This week we will discuss some of the basic rules for creating a Mikva. We must emphasize at the outset the words of Rav Shlomo Dichovsky, a member of Israel’s Supreme Rabbinical Court. He writes (Techumin16:112), “The building of Mikvaot today requires a combination of thorough Halachic knowledge and specific engineering knowledge and experience. Hence, there are very few people who are regarded as competent in this critical area of Halacha.” Indeed, fewer than ten people in North America are competent to supervise the building of a Mikva. Maintaining a Mikva also requires special competence and vigilance. These are indispensible elements of insuring the Kashrut of the Mikva.
Differences between a Mikva and a Maayan
The rules of constructing a Mikva emerge from a Pasuk (Vayikrah 11:36) that Chazal interpret as presenting two modes of ritual purification. One is immersion in a Maayan (natural spring, such as the celebrated spring of the Ari z”l in Tzfat) the second is immersion in a Bor Mikva Mayim, a pit that contains a collection of rainwater. We refer to a Bor Mikva Mayim simply as a Mikva.
There are two major differences between a Mikva and a Maayan. A Maayan is effective even though it is running water but a Mikva, must be stationary (or Ashboren in the language of Chazal, Mikvaot 1:7-8). Another difference is the amount of water that is necessary. A Mikva requires a minimum of forty Saah of rainwater and no such minimum exists for a Maayan (ibid).
The Rishonim debate whether a Maayan does not require forty Saah only for immersion of utensils (for ritual purity) or even for purification of people. The Rambam (Hilchot Mikvaot 9:6) and the Raavad rule leniently but Tosafot (Pesachim 17b s.v. Ella) rule strictly. The Shulchan Aruch (Yoreh Deah 201:1) and almost all of its commentaries rule in accordance with Tosafot but the Vilna Gaon (Biurei Hagra Y.D. 201:6) seems to rule in accordance with the Rambam and the Raavad. In practice, the stricter opinion is followed (Aruch Hashulchan 201:9). For a conceptual analysis of this dispute and its implication for a different dispute, see Biurei Hagra Y.D. 201:91.
There is much discussion regarding the equivalence of forty Saah in liters. The opinions range from 648 liters to 964.3 liters (for a complete discussion of this issue see Rav Yirmiyah Katz’s Mikva Mayim 3:50-59). Rav Moshe Heinemann stated in a Shiur delivered to the Council of Young Israel Rabbis that common practice is to assume that forty Saah is the equivalent of a minimum one thousand liters in order to avoid all doubts. Recall our previous issue, where we noted the common practice to be exceedingly stringent regarding Hilchot Mikvaot.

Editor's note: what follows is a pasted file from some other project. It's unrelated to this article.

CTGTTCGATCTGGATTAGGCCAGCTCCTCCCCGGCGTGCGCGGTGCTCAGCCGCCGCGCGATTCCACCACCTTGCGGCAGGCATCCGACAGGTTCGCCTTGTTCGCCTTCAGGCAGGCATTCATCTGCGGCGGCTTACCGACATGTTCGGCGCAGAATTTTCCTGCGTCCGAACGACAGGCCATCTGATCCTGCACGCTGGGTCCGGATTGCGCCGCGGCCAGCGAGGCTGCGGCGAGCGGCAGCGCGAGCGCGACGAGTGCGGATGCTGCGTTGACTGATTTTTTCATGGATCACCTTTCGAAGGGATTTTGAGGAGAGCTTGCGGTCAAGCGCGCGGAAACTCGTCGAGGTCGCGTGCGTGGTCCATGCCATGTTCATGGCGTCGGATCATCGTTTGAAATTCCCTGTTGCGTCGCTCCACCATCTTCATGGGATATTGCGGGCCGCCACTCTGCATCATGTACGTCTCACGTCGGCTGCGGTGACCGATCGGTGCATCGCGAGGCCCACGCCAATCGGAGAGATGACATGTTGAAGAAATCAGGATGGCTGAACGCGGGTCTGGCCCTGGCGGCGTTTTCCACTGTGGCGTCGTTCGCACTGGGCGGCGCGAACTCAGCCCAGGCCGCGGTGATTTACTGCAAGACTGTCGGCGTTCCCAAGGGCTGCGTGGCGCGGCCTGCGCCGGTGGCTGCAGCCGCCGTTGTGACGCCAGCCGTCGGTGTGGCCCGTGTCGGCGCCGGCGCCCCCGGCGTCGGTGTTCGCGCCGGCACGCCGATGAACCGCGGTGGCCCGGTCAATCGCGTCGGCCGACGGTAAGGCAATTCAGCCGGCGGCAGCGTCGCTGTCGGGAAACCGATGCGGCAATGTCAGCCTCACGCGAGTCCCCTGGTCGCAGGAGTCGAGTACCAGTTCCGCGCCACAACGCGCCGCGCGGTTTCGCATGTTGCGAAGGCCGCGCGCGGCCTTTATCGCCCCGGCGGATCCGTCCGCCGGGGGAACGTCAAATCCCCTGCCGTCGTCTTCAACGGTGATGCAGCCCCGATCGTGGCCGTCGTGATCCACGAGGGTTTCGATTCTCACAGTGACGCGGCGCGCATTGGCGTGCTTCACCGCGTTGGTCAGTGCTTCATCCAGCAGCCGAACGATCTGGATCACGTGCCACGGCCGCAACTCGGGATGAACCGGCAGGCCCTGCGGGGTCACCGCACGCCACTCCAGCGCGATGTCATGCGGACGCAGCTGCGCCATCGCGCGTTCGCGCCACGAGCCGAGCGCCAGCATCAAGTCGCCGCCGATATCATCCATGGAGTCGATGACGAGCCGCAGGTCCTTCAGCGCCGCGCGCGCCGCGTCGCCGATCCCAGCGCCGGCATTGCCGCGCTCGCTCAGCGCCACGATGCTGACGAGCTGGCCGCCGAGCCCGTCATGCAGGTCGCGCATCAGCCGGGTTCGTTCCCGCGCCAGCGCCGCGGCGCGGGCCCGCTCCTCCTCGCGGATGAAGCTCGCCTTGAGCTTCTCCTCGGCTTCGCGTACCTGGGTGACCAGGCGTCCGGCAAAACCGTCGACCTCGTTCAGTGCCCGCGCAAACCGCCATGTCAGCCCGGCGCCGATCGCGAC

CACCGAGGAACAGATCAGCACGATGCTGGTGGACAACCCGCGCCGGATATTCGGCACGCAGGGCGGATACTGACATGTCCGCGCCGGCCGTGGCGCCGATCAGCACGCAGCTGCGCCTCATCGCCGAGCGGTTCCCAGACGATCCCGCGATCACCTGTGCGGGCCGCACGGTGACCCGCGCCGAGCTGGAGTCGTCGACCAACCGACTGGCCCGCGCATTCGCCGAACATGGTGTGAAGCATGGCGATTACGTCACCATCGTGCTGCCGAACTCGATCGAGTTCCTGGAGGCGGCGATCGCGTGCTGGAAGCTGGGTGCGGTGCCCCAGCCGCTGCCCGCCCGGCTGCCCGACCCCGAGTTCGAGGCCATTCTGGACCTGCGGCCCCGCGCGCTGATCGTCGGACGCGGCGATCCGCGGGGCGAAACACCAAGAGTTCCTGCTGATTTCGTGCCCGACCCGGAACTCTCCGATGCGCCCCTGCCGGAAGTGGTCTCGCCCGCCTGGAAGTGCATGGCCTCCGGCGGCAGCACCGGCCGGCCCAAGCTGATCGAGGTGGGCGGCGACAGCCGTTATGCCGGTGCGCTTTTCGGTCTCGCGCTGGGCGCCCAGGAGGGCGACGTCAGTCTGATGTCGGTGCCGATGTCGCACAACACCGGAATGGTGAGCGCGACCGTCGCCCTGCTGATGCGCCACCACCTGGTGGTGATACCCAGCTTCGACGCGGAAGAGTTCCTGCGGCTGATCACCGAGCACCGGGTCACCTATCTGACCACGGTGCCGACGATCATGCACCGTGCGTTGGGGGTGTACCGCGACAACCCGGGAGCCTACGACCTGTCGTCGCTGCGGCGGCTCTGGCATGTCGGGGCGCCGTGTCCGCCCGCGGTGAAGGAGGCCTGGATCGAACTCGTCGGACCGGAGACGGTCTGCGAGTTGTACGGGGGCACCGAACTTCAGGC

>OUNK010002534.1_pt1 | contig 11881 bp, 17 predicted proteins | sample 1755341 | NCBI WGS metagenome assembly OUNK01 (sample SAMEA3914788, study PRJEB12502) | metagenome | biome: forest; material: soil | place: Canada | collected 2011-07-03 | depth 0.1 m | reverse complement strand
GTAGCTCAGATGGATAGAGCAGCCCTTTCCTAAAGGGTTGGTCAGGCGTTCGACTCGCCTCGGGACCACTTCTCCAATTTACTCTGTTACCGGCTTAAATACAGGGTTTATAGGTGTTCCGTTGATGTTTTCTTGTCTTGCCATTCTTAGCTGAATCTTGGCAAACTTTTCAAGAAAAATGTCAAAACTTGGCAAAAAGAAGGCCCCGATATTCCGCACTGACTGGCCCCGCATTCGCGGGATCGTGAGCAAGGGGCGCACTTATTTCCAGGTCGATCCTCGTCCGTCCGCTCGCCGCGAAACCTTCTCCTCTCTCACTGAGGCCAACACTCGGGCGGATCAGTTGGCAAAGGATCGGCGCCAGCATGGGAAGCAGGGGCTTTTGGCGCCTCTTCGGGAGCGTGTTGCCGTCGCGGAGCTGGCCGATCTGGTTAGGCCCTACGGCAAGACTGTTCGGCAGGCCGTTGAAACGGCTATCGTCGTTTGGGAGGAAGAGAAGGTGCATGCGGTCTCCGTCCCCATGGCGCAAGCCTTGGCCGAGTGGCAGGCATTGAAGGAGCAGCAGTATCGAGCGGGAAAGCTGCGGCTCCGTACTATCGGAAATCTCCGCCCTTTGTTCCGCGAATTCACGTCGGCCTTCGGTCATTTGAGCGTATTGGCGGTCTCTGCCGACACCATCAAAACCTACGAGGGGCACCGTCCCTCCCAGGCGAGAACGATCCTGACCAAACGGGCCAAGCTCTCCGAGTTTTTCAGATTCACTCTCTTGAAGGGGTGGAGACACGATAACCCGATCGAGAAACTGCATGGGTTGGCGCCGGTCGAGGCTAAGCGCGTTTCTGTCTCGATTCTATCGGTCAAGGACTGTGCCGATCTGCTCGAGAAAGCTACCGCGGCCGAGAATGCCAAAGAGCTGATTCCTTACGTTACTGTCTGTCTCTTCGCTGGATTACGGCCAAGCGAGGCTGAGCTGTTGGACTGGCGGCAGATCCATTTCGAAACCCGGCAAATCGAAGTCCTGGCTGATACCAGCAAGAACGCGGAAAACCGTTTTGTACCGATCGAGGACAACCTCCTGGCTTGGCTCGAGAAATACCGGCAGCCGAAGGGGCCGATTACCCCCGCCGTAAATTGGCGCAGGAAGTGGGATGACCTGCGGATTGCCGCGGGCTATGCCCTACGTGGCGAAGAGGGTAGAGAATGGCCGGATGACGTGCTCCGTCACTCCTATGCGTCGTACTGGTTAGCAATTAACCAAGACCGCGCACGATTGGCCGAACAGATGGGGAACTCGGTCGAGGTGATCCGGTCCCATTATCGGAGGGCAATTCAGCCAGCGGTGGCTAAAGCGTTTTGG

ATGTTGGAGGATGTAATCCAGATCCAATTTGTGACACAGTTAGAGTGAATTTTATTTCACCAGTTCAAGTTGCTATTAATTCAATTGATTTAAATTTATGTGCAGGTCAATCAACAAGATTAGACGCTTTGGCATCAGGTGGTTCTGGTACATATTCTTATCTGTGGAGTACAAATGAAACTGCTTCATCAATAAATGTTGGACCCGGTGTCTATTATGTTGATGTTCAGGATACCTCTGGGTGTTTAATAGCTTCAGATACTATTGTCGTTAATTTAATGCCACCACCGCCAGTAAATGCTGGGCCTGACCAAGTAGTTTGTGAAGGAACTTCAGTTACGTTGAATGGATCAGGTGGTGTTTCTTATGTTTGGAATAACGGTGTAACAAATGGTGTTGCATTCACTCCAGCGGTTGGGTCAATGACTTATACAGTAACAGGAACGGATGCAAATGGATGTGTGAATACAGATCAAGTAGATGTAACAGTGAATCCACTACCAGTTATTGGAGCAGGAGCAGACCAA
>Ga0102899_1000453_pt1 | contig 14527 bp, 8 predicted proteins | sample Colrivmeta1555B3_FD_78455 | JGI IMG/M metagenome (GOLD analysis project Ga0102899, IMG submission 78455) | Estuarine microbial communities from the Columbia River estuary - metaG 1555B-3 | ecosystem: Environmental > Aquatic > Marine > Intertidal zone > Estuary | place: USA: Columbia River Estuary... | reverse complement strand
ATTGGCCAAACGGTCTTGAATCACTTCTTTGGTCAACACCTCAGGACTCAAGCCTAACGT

There are a number of other possible differences between a Mikva and a Maayan. The concern of “Natan Saah Venatal Saah” (a very relevant issue that we will discuss in later issues) might not apply to a Maayan (Dagul Meirvava, commenting on Shach Y.D.201:63, Teshuvot Beit Shlomo Y.D. 2:59, and Teshuvot Maharsham 1:44) and the concern of discoloration of the water might not apply to a Maayan (Shulchan Aruch 201:28 and Pitchei Teshuva Y.D. 201:20). Moreover, the concern for “Mayim Sheuvim” does not apply to a Maayan according to most Rishonim (see Shulchan Aruch Y.D. 201:15 and Aruch Hashulchan Y.D. 201:106-110). Indeed, it was common in the time of the Rishonim to use Maayanot for Tevilah, because the use of Maayanot avoids many Halachic pitfalls (see Trumat Hadeshen 258). Moreover, many Acharonim strongly encourage the use of a Maayan because of this reason (Teshuvot Sheialt Yaavetz 1:88, Lechem Vesimlah 201:3, and Teshuvot Arugat Habosem Yoreh Deah 210). Indeed, some Chassidic groups currently have succeeded in creating places where one can immerse in a Maayan. However, Rav Moshe Heinemann noted that this is not practical in most situations as the water in Maayanot is exceedingly cold and it is impossible to regulate the water level of the Maayan. In addition, we should note that if the water in the Mikva is no longer attached to the Maayan, then (according to most opinions) the water no longer has the status of a Maayan, even thought the water was piped in from a Maayan (Shulchan Aruch Y.D. 201:10, Shach Y.D. 201:30, and Encyclopedia Talmudit 12:38-39). Moreover, the Teshuvot Mishkenot Yaakov (Y.D. 43, cited in Pitchei Teshuva 201:28) severely limited the application of the rules of Maayanot, as he argued that most natural springs are not defined as a Halachic Maayan, since the springs are located too close to a river to be considered independent from the river.
Zochlin versus Ashboren